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Cairo Conspiracy(ولد من الجنة)

✭ ✭ ✭ ✭   Read critic reviews

Sweden, France, Finland · 2022
2h 1m
Director Tarik Saleh
Starring Tawfeek Barhom, Fares Fares, Mohammad Bakri, Makram J. Khoury
Genre Drama, Thriller

Adam, the son of a fisherman, is given the chance to study at a prestigious university in Cairo. Shortly after his arrival, the institution’s Grand Imam suddenly dies, rendering him a pawn in the power struggle between Egypt’s religious and political elite.

Stream Cairo Conspiracy

What are people saying?

What are critics saying?


The Playlist by Jihane Bousfiha

Saleh’s film works on many different levels because it’s a layered blend of various elements from different genres. He has crafted a spy thriller that succeeds as a coming-of-age narrative and can also be an entertaining film that keeps you captivated up until the final breathtaking moments.


The Hollywood Reporter by Jordan Mintzer

It’s a familiar template, and Saleh’s direction can veer toward the heavy-handed in places, but it’s also an intriguingly damning portrait of the corruption currently hitting Egypt on all levels.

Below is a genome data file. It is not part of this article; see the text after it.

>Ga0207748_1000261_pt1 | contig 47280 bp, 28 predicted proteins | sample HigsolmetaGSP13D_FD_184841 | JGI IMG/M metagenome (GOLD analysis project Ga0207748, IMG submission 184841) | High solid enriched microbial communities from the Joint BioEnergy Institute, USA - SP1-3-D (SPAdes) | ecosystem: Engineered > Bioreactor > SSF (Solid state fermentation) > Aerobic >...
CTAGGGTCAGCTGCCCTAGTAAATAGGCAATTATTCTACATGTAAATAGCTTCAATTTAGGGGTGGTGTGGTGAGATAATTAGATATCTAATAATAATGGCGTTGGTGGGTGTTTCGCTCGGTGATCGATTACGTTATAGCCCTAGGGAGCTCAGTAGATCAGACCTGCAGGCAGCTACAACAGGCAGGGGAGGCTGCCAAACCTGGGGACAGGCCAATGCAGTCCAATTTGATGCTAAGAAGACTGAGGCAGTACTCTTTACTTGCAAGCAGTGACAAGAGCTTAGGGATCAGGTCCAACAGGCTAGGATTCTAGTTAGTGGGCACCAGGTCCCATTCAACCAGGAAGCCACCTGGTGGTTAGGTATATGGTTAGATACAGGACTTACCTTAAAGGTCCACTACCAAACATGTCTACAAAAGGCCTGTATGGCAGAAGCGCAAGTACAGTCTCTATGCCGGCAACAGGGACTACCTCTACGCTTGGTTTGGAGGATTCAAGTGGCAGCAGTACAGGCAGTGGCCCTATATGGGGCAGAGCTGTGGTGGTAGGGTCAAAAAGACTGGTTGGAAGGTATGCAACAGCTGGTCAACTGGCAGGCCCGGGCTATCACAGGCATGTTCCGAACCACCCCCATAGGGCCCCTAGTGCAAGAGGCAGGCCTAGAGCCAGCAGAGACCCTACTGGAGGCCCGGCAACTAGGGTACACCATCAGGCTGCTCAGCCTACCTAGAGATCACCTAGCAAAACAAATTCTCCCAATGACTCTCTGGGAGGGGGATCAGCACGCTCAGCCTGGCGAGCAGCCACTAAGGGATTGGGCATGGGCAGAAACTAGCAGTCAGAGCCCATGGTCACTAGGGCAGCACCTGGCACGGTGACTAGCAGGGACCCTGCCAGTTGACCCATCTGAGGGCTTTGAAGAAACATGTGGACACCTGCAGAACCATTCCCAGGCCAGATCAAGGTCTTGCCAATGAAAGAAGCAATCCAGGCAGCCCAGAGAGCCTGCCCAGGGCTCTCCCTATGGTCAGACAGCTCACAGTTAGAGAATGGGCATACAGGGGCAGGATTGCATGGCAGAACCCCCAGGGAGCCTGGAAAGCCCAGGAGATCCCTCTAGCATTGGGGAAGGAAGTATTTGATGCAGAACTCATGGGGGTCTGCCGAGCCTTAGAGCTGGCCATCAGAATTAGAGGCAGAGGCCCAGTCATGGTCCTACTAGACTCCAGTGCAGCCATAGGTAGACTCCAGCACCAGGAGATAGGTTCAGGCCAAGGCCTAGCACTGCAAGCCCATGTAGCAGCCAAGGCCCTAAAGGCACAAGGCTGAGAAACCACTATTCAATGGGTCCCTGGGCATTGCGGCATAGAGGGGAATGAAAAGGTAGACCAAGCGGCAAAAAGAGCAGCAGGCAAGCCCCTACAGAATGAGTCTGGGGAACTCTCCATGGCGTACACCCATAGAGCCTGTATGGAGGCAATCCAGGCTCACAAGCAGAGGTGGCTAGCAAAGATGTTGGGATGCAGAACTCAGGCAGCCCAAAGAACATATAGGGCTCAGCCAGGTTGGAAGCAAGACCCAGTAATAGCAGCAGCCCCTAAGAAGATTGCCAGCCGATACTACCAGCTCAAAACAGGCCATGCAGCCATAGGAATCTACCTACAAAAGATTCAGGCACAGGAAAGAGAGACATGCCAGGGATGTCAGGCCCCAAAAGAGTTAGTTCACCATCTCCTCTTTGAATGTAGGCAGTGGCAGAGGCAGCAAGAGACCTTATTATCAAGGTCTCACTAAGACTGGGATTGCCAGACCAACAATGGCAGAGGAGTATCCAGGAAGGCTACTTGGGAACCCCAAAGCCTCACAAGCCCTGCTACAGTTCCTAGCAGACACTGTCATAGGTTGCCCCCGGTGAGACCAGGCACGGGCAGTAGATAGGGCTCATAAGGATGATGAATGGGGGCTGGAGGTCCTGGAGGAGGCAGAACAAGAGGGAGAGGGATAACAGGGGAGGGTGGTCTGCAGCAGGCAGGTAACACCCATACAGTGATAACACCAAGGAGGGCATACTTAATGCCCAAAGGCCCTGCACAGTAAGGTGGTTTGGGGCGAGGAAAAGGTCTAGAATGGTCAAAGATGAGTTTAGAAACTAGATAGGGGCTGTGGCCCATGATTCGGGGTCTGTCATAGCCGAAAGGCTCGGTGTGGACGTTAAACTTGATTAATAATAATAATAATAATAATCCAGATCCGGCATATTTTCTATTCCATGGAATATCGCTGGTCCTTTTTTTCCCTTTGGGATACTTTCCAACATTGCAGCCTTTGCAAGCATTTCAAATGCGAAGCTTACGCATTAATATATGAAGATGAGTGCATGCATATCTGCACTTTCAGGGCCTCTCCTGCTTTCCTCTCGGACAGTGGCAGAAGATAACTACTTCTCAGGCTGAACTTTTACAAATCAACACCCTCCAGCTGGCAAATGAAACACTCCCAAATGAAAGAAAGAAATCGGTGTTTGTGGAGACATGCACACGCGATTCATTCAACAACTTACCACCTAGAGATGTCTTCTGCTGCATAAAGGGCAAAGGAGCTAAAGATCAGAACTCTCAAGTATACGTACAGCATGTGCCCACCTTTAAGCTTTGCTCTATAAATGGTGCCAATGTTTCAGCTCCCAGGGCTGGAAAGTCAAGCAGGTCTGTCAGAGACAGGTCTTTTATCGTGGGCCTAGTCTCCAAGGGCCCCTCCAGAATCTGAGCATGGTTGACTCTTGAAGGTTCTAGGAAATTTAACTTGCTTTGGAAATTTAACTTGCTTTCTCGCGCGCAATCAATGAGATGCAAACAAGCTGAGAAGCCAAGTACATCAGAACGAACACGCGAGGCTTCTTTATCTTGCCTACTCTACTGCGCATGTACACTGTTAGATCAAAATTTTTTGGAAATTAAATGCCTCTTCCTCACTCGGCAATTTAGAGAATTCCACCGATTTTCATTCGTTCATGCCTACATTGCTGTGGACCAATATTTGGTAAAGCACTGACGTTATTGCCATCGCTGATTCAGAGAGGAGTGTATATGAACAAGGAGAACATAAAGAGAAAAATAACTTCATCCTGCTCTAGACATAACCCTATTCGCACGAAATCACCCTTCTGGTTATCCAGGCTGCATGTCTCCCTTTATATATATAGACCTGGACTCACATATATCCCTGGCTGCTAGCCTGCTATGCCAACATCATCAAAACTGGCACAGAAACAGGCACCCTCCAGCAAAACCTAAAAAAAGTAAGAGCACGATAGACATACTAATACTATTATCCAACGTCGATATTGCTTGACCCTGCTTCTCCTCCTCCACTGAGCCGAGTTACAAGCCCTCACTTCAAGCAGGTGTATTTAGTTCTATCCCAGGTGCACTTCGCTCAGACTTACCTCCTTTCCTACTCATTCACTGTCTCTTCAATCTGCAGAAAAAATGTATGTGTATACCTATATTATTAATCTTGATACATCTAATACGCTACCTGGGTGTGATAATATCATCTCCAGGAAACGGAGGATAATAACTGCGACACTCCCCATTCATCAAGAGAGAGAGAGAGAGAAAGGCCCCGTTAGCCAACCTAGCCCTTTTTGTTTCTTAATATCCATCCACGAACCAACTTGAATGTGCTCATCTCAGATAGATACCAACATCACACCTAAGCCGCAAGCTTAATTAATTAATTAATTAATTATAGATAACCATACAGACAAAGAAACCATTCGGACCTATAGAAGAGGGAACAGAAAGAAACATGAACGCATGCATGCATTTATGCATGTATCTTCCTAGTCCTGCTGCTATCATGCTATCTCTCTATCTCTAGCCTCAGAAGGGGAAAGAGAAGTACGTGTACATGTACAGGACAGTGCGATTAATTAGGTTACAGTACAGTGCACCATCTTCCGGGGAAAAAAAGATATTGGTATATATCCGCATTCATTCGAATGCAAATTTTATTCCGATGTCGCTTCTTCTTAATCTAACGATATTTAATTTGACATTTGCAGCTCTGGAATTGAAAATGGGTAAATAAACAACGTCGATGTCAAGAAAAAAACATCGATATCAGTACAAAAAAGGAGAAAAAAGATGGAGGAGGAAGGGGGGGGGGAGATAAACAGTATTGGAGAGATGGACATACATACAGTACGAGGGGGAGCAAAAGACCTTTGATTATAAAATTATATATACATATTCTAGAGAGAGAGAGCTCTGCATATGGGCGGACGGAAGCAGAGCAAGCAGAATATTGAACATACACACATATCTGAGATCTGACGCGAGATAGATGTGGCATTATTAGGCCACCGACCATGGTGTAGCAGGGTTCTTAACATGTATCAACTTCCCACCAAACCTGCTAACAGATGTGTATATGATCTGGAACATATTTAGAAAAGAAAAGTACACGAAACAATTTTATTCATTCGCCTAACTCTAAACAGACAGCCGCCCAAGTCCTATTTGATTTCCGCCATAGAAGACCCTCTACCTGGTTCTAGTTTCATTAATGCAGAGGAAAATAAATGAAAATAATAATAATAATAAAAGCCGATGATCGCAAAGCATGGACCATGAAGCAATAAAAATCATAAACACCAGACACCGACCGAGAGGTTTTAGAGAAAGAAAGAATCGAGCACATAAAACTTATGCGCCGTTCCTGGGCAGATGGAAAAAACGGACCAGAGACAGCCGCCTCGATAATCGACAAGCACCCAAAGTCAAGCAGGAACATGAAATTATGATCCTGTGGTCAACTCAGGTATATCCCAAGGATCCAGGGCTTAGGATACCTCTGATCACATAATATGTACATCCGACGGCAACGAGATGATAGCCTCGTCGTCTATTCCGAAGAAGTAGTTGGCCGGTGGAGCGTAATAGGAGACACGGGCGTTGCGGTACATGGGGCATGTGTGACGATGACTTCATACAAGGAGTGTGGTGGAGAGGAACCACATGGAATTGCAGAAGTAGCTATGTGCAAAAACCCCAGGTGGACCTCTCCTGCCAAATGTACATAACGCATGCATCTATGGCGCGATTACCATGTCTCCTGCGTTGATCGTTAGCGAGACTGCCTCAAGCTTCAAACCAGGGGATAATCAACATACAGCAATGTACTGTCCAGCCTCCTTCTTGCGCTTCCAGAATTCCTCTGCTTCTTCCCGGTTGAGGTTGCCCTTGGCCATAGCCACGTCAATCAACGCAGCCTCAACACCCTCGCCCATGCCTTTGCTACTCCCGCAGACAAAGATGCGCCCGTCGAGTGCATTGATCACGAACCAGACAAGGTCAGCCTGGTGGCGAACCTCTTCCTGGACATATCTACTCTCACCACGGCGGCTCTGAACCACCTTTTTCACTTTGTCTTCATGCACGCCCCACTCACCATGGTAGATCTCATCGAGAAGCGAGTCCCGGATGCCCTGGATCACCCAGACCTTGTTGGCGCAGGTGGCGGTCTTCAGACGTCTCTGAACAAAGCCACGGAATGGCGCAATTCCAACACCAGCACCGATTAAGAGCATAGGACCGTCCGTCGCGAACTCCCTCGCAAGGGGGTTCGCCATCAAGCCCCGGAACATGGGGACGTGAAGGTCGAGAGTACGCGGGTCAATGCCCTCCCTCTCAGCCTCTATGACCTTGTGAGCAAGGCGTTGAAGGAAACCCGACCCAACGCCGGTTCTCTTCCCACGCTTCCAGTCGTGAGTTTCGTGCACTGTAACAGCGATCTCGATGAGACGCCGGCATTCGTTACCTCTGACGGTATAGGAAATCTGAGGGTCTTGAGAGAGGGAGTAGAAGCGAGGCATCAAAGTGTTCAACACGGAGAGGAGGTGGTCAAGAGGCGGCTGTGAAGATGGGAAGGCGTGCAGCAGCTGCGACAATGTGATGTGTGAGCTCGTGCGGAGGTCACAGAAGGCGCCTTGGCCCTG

The Film Stage by Luke Hicks

Though struggling with some pacing issues, it’s mostly an engaging, well-performed drama that offers a fascinating peek into an institution matched in significance only by the Vatican itself.


The Guardian by Peter Bradshaw

It’s a movie that is boldly anti-clerical, juxtaposing the spectacle of faith with a hidden reality of corruption and hypocrisy – although in the final act I sensed that it perhaps did not quite have the courage of its satirical convictions.


Variety by Peter Debruge

What we’re dealing with here is a fairly conventional political thriller — think “House of Cards,” minus the sleek David Fincher aesthetic or much in the way of suspense — set in a world no one has dared to explore on screen before now.


IndieWire by Sophie Monks Kaufman

Boy From Heaven wants to offer up a character study of a young Muslim man who ends up in hell and keeps going. Sadly, a deep and meaningful portrait of Adam is forgotten as the film — like the state officials it depicts — prioritizes functionality above all else.

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